Rhubarb: Health Benefits and Medicinal Uses


Is Rhubarb Healthy?

Chinese rhubarb, or da huang, is one of the oldest healing plants used in Chinese medicine. In China and Korea, rhubarb extracts have been used traditionally to prevent and treat conditions like ulcers, cancer, fever, headaches, toothaches and certain liver problems. In Europe, the edible species of the Rheum or rhubarb genus have been used by practitioners of traditional medicine to treat everything from constipation, diarrhea and bloating to kidney stones, gout and liver diseases. In recent years, rhubarb has also been garnering some attention from scientists. Below, we look into some of the most compelling studies carried out on the potential health benefits of rhubarb.


Rhubarb – A Cancer-Fighting Superfood...or Not?

In February 2012, a bunch of British newspapers threw out bold headlines touting the cancer fighting properties of baked rhubarb. The Daily Telegraph even went as far as to suggest that rhubarb crumble might be the new cancer-busting superfood. These claims have their roots in the findings of a British study published in the March 2010 issue of the journal Food Chemistry. However, this study only assessed how different cooking methods affect polyphenols, such as anthocyanins, in Crimson Crown rhubarb (Rheum rhaponticum), a variety that is known for its slender stems and ruby red color. This study did not directly look at how eating rhubarb might affect cancer risk.

Now, that does not mean that the newspapers were necessarily wrong in their claims about the benefits of rhubarb. In fact, in previous studies, anthocyanins and other polyphenols have been shown to possess anti-cancer properties. There is also preliminary scientific evidence suggesting that anthraquinones – organic compounds abundant in rhubarb roots and, to a lesser extent, rhubarb stalks – have antiproliferative effects against human pancreatic cancer cell lines, possibly due to their ability to induce apoptosis (self-destruction) of pancreatic cancer cells. This means that while it is still too early to make definitive claims about the anti-cancer properties of rhubarb, this tangy garden vegetable does present an interesting subject for future studies designed to assess its potential anti-cancer activities in humans.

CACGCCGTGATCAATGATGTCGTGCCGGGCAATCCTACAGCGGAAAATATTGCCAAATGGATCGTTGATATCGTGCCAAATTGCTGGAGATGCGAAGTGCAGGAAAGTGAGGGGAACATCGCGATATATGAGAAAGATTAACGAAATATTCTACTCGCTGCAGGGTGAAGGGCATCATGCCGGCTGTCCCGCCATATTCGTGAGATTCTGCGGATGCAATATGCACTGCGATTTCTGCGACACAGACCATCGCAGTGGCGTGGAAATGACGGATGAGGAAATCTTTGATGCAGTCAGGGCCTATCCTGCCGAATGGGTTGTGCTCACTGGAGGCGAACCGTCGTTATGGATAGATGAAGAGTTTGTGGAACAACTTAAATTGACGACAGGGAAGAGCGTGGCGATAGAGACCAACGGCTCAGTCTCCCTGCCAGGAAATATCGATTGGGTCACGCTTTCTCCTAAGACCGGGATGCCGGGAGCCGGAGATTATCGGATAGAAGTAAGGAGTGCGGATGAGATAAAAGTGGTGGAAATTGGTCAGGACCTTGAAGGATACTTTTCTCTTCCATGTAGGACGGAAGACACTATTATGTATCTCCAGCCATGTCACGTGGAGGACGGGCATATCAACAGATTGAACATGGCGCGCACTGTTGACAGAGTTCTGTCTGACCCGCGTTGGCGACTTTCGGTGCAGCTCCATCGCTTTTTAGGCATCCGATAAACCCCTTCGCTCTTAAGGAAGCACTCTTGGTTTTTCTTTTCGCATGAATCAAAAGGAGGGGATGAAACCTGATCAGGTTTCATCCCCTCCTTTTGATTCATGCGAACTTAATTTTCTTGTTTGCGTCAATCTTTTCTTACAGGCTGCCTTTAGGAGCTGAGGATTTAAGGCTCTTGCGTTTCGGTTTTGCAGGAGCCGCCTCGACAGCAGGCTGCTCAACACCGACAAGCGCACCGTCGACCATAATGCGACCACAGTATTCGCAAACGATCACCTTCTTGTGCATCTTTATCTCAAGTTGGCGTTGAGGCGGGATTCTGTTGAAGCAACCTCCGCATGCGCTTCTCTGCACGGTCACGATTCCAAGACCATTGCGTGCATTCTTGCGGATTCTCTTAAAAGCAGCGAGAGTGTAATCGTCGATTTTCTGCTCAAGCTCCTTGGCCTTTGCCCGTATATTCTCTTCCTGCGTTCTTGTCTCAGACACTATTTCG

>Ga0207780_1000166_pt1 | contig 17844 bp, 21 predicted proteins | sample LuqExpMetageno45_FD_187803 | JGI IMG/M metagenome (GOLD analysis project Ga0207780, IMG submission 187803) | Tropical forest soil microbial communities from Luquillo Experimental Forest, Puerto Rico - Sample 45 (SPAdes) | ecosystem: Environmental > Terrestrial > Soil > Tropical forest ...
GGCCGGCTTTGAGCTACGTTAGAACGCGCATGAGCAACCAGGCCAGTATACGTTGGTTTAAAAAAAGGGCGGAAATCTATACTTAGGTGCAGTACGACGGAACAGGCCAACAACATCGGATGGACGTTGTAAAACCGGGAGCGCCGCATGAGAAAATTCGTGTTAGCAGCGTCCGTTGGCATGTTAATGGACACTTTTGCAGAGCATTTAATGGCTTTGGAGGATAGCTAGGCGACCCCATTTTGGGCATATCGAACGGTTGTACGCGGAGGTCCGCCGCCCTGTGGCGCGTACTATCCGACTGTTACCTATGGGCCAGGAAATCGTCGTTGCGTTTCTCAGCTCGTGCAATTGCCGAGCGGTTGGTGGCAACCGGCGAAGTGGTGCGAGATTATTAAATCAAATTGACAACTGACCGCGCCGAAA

Both Rhubarb Root and Stalks Contain Compounds with Constipation Relieving Properties

Da huang, or rhubarb root, has been used for centuries by practitioners of traditional Chinese medicine to treat chronic constipation, and the cathartic effects of rhubarb root have also been proven by research. These bowel-cleansing and laxative effects have been linked to the presence of anthraquinone glycosides in rhubarb root. But guess what, also the juicy stalks of the rhubarb plant contain these cathartic compounds! In addition, rhubarb stalks are a good source of insoluble fiber which may help further prevent constipation and associated problems, such as hemorrhoids, by adding bulk to your stool.

For homemade constipation-relieving jelly or jam, mix cooked rhubarb stalks with filtered water, sugar and constipation-fighting chia seeds (preferably pre-soaked) in a high-powered blender such as a Vitamix or Nutribullet. Serve it immediately with your favorite breakfast cereal.


The Fiber in Rhubarb Stalks Lowers Cholesterol Levels, Study Shows

Still not impressed by the health benefits of rhubarb? Then, consider this: the insoluble fiber in rhubarb stalks may also help fight elevated cholesterol levels, one of the pre-cursors to coronary heart disease. In a study published in the December 1997 issue of the Journal of the American College of Nutrition ten men with high blood cholesterol levels were given 27 grams of rhubarb stalk fiber per day for 4 weeks. At the end of the trial period, the study participants had 9% lower total cholesterol levels and 8% lower levels of LDL-cholesterol, the so-called bad cholesterol. When the fiber supplementation was withdrawn for one month, the men's cholesterol levels returned to the baseline values.


Side Effects and Safety Considerations

Although rhubarb stalks and roots do not contain as much oxalates as rhubarb leaves, they are still among the most concentrated sources of oxalates (oxalic acid). While consumption of cooked rhubarb stalks in normal food amounts is unlikely to cause serious side effects or health problems in healthy individuals, people who are susceptible to forming calcium-oxalate kidney stones may be advised by their doctor to avoid rhubarb and other foods that are high in oxalates. Furthermore, some experts believe that diets that are extremely high in oxalates but low in calcium may lead to problems associated with calcium deficiency, as oxalates can hinder the body's ability to absorb calcium.




Book You May Like
Medicinal Herbs Book Looking for a well-researched guide on medicinal herbs from qualified botanical and medical experts? This compelling book published by National Geographic provides invaluable information about the health benefits of 72 of the world's most common and powerful medicinal herbs, covering both information about their traditional medicinal uses and findings of modern scientific studies. Available on Amazon.com, Amazon.ca and Amazon.co.uk